Tuesday, August 19, 1980

AC/DC released “You Shook Me All Night Long”

Updated 1/27/2019.

image from shutupandplay.ca

You Shook Me All Night Long

AC/DC

Writer(s): Angus Young, Malcolm Young, Brian Johnson (see lyrics here)


Released: 8/19/1980


First Charted: 9/6/1980


Peak: 36 US, 42 CB, 42 HR, 38 UK, 8 AU (Click for codes to singles charts.)


Sales *: 1.0 US, 0.25 UK, 1.32 world (includes US + UK)


Radio Airplay *: --


Video Airplay *: 218.6


Streaming *: --


* in millions

Review:

AC/DC’s Back in Black has become such a mainstay on “best albums of all time” lists now that it is easy to forget the uncertainty the band faced when the album was released in 1980. On February 19 of that year, the band’s lead singer, Bon Scott, died after a drinking binge. It was Scott’s father who encouraged the band to find a new singer and soldier on. SF Brian Johnson stepped in and the band found the greatest success of their career.

Guitarists Angus and Malcom Young already had the title and the chords, but needed words. Johnson supplied his “gravelly, raspy vocals and easy-to-learn, almost exultant, double-entendre lyrics.” AMG (“She told me to come but I was already there”). The song is basically “a night-after bragging session with a heavy dose of swagger and pomp.” AMG It “was equal parts naughty and proud, pop-tinged yet stomp-worthy,” AMG which probably explains the song’s popularity at strip clubs. SF

The inspiration for “You Shook Me All Night Long” came while the band was recording in the Bahamas. Never a band known for “deep, meaningful lyrics,” SF Johnson turned images of American girls into lyrics where he compared women to cars in lines like “She was a fast machine/ She kept her motor clean.” SF Johnson said it “just fell into place so I can’t claim any credit on that thing.” SF Of the Young brothers’ work, he said, “It’s one of the greatest rock and roll riffs I’ve ever heard in my life.” SF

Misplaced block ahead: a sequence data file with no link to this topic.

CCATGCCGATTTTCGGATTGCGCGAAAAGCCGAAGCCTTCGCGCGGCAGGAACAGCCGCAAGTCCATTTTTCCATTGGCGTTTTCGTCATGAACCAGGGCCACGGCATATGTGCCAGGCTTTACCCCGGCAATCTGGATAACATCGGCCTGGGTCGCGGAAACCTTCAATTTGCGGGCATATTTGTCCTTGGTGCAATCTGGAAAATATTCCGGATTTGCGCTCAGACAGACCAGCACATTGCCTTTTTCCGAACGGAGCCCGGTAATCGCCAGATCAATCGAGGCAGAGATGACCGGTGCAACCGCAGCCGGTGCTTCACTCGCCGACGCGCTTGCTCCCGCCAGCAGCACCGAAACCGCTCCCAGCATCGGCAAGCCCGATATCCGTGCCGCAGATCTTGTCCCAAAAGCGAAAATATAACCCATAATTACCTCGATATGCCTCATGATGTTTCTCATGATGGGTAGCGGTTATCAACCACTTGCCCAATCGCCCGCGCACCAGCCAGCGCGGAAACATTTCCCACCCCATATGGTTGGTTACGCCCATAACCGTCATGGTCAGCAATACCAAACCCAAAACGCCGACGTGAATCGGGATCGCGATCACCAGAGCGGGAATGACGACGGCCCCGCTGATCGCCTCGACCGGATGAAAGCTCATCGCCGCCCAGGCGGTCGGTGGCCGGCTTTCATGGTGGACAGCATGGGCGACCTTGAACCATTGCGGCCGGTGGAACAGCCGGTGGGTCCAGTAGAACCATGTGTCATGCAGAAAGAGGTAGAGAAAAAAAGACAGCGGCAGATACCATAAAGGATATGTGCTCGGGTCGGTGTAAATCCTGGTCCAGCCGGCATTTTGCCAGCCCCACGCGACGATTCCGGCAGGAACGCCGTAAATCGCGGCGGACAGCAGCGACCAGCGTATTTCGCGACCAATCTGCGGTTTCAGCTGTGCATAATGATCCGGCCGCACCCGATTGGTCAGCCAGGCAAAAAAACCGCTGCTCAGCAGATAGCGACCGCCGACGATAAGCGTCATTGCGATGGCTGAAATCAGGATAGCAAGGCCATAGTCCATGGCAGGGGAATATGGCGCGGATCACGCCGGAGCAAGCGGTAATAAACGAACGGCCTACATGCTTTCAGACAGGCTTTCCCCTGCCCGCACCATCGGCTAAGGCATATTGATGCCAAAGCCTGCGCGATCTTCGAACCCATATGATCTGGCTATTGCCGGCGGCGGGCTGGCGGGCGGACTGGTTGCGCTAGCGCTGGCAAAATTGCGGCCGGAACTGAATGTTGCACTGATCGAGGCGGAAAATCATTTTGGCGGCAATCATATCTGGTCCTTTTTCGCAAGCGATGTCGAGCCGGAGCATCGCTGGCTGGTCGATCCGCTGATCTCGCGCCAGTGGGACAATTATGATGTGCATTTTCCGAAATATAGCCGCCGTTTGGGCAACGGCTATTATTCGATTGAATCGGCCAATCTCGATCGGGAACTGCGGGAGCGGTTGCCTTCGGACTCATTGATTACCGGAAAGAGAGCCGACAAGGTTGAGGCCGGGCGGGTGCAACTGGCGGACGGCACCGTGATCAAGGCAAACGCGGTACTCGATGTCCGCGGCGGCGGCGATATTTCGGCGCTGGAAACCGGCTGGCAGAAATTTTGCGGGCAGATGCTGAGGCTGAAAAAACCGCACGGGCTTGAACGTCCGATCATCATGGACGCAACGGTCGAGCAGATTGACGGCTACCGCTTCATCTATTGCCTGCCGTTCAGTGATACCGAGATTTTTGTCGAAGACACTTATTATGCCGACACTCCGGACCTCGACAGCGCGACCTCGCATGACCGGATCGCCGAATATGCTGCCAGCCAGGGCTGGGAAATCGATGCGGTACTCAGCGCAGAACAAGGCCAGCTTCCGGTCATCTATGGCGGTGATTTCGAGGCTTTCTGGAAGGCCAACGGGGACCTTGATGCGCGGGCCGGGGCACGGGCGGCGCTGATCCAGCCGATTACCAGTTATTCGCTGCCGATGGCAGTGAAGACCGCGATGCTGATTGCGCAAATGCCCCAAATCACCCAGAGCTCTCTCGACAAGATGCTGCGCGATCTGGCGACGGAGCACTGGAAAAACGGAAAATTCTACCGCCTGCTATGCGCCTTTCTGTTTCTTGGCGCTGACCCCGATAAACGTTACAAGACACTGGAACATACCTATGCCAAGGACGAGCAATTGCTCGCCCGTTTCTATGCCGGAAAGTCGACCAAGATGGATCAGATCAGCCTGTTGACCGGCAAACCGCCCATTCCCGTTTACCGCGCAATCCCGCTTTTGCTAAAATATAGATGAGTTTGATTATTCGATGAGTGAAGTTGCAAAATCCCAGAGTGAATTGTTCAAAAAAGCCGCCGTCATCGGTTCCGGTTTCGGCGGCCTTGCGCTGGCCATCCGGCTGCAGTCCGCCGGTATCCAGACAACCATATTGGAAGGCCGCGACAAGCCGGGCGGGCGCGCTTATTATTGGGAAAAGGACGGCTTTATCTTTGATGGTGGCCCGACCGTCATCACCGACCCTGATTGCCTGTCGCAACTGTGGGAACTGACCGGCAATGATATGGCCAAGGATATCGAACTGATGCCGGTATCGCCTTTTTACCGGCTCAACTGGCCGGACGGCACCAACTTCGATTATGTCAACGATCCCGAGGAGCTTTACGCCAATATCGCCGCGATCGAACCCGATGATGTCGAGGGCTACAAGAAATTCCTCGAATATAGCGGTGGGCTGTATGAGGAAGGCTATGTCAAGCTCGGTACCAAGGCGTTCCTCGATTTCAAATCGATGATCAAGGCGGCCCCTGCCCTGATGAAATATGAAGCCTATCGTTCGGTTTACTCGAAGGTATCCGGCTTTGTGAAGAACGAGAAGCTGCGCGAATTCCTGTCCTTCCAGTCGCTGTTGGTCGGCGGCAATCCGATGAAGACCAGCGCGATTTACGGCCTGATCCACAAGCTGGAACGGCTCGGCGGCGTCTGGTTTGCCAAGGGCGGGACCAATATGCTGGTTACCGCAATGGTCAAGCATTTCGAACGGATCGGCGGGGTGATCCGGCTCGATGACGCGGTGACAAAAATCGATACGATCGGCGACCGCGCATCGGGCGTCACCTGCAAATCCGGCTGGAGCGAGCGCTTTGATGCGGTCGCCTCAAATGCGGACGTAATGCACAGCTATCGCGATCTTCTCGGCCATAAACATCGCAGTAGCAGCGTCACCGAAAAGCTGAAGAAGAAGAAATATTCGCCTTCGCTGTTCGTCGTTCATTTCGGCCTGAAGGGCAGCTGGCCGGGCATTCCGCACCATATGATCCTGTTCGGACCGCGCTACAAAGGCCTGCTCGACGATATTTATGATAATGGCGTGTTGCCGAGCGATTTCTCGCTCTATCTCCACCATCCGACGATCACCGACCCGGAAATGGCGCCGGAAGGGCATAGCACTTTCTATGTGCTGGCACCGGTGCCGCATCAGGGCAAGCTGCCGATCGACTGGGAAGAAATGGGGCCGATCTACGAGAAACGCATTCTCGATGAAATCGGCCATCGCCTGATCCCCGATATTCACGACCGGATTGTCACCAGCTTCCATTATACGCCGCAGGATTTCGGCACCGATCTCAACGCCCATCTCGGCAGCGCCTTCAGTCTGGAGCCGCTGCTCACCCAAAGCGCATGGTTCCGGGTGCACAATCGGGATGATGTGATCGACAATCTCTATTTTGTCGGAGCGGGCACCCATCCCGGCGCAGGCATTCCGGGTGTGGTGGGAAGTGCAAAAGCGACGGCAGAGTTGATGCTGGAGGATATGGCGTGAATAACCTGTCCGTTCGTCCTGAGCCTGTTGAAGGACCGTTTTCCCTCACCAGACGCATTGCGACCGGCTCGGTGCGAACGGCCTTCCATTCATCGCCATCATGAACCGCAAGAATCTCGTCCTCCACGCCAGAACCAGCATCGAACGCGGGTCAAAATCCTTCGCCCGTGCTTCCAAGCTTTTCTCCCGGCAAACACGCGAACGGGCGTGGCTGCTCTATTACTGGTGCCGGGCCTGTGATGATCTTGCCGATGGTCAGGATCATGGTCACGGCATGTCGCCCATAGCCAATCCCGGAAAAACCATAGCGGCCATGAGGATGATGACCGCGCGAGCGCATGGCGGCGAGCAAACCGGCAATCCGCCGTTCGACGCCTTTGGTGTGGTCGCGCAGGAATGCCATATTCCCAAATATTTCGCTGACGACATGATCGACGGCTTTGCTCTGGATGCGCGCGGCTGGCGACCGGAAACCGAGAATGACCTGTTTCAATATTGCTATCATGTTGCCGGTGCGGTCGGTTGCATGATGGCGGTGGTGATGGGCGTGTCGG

It has “a simple beat; a melodic, heavy rock-boogie riff; a shrill, pumping guitar solo.” AMG The “pop-tinged guitar chords give the song a slap-on-the-back, beer-swilling friendliness” AMG which is probably why it has become “a hard rock staple…popular at sporting events and bars, and…one of…hard rock’s most memorable party anthems.” AMG Johnson told USA Weekend he considers the song the highlight of the band’s catalog because “It was the first song I wrote with the guys and it has a special groovy beat that won’t let you go. It has such a special place in my heart…it might be one of the best rock songs ever written – if I do say so myself.” SF


Resources and Related Links:

Note: Footnotes (raised letter codes) refer to sources frequently cited on the blog. Numbers following the letter code indicate page numbers. If the raised letter code is a link, it will go directly to the correct page instead of the home page of a website. You can find the sources and corresponding footnotes on the “Lists” page in the “Song Resources” section.

Awards:


Tuesday, August 5, 1980

Pat Benatar’s Crimes of Passion released

First posted 3/24/2008; updated 1/3/2020.

Crimes of Passion

Pat Benatar

-


Buy Here:


Released: August 5, 1980


Charted: August 23, 1980


Peak: 2 US, -- UK, 2 CN, 16 AU


Sales (in millions): 5.0 US, -- UK, 5.67 world (includes US and UK)